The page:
As prospective retirees struggle to figure out how much money they need to accumulate in order to retire, a key assumption is what anticipated spending will be in retirement. After all, the more spending that must be supported, the more assets that may be necessary (in addition to other income sources) to support that spending.
Historically, a popular "rule of thumb" was to assume a replacement ratio of 70% to 80% in retirement, although in recent years this guidance has been lambasted by planners who suggest that client lifestyles tend to remain steady in retirement (or even increase in some cases), not decrease.
Yet in reality, it appears that planners have been mis-applying the replacement ratio research, which is based on a percentage of pre-retirement income, not pre-retirement spending! As a result, it turns out the 70% replacement ratio for moderately affluent clients may be remarkably accurate, and in fact could be too high for some wealth clients!
The inspiration for today's blog post are some of the recent conversations I've been having with fellow planners regarding reasonable spending assumptions in retirement, after my blog post from February about whether clients tend to reduce their spending in their later retirement years. During several of the conversations, the idea that clients may cut their spending in their later retirement years was compared to the 'unrealistic' assumption that clients cut their spending at the beginning of their retirement years from their pre-retirement spending, as embodied by the "replacement ratio" rule of thumb. Yet as I had to repeatedly point out, the replacement ratio research is about measuring income, not spending!
The Income Replacement Ratio Is Really A Spending Replacement Ratio!
For instance, assume a couple of moderate means that earns $60,000/year in the years before retirement. Such a couple gives up approximately 18% of their income to taxes (roughly $11,000/year), between Federal and state taxes (after deductions, which lowers their effective rate), and the employee share of FICA taxes. In addition, if we assume savings roughly consistent with the national savings rate over time - e.g., about 3%, or $2,000/year - we find that the couple's take-home pay that was being spent was about $47,000/year. Which means if the couple wants to continue their current standard of living in retirement, they need to replace $47,000/year of pre-retirement spending in their retirement years... and generating $47,000/year of income in retirement, after generating $60,000/year of income before retirement, is a replacement ratio of 78%.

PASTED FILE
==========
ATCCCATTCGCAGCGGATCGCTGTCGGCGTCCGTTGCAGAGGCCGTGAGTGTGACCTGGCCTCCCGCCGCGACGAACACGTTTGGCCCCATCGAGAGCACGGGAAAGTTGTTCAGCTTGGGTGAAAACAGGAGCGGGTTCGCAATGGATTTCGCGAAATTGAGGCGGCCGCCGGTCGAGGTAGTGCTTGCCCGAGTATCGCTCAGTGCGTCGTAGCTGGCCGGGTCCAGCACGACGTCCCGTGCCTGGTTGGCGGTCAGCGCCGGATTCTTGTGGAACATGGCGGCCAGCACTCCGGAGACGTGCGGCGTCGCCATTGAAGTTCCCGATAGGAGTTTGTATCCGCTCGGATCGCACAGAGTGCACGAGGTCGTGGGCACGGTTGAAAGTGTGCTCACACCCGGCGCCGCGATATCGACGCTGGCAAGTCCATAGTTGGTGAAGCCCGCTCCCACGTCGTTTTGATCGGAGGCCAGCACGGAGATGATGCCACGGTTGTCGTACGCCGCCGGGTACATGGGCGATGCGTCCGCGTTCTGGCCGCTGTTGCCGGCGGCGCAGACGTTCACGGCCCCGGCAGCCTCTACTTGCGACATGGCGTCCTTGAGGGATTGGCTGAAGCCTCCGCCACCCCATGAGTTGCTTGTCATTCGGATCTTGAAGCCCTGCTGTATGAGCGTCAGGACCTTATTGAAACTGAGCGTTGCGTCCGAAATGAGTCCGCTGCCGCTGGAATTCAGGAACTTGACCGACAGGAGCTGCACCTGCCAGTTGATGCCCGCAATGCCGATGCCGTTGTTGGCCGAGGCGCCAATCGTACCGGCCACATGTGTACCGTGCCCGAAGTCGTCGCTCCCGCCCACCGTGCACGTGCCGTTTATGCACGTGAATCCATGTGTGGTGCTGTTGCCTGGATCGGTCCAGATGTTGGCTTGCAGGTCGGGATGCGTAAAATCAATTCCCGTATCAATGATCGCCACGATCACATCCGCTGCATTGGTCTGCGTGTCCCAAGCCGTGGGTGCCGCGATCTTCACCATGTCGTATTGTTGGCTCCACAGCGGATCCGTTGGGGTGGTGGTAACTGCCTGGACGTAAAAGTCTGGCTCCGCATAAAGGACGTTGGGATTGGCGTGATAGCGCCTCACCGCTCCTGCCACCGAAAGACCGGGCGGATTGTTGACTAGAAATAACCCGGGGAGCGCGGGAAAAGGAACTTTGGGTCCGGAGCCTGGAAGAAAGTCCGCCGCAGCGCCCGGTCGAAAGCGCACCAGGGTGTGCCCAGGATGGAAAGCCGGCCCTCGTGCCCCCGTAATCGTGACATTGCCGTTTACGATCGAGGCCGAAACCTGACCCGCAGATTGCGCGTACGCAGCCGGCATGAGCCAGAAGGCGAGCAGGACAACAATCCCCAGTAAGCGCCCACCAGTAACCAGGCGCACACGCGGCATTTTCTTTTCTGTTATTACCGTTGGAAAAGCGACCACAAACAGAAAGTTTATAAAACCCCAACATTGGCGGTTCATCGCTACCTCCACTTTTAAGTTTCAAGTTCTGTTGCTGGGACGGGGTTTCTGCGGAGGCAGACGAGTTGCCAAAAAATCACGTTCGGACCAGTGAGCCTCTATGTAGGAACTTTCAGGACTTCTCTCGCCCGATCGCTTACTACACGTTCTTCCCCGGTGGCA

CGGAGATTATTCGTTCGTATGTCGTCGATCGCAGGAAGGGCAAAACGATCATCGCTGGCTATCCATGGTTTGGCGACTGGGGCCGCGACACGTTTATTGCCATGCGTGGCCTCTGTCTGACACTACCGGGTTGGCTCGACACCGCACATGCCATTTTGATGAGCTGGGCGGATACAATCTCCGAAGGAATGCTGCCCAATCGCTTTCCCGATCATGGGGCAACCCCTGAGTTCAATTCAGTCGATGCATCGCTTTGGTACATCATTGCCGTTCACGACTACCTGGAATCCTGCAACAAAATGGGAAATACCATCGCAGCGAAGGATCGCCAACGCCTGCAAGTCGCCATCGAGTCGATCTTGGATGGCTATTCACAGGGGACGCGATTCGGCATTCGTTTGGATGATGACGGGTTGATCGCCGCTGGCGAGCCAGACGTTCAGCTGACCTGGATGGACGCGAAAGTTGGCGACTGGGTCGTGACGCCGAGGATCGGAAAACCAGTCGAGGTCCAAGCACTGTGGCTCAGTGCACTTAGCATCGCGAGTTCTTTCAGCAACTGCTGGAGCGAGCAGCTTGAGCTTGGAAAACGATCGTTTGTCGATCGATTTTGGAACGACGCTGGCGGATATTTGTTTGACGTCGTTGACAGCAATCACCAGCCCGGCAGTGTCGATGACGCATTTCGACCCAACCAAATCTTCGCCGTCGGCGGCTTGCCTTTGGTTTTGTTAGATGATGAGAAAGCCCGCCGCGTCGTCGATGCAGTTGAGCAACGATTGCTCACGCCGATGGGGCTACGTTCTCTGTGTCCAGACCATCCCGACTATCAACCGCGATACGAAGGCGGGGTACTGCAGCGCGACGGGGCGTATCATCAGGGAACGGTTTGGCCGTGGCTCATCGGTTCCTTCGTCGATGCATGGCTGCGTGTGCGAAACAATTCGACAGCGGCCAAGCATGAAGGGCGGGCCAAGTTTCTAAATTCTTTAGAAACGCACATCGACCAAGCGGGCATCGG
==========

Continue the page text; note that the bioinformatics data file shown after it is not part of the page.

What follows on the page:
Some would suggest that the aforementioned number might even be a bit high, as even maintaining the same general lifestyle in retirement might not entail the exact same expenditures across the board. For instance, without work, there tend to be fewer lunches eaten out, fewer miles driven (affecting everything from gas costs to car maintenance and repairs to the pricing on auto insurance), and less clothing replacement for work clothes (especially suits, where applicable!). Accordingly, the same home lifestyle might still cost less than it did during the working years. But assuming that perhaps a few other expenses go up as well - as there is more time to fill in retirement - the baseline is still approximately a 78% replacement ratio.
And in fact, the 78% income replacement ratio is exactly what the research has shown, in an ongoing retirement replacement ratio research study by Aon Consulting for the past 20 years, based on data from the Consumer Expenditure Survey! Notably, the replacement ratio is higher for those with lower incomes (who under our progressive tax structure, pay less in taxes, and therefore have less of a drop from pre-retirement gross income to post-retirement spending), and falls for those with higher incomes, although the study only goes up to a $90,000/year pre-retirement income level.
Lower Income Replacement Ratios As Income Rises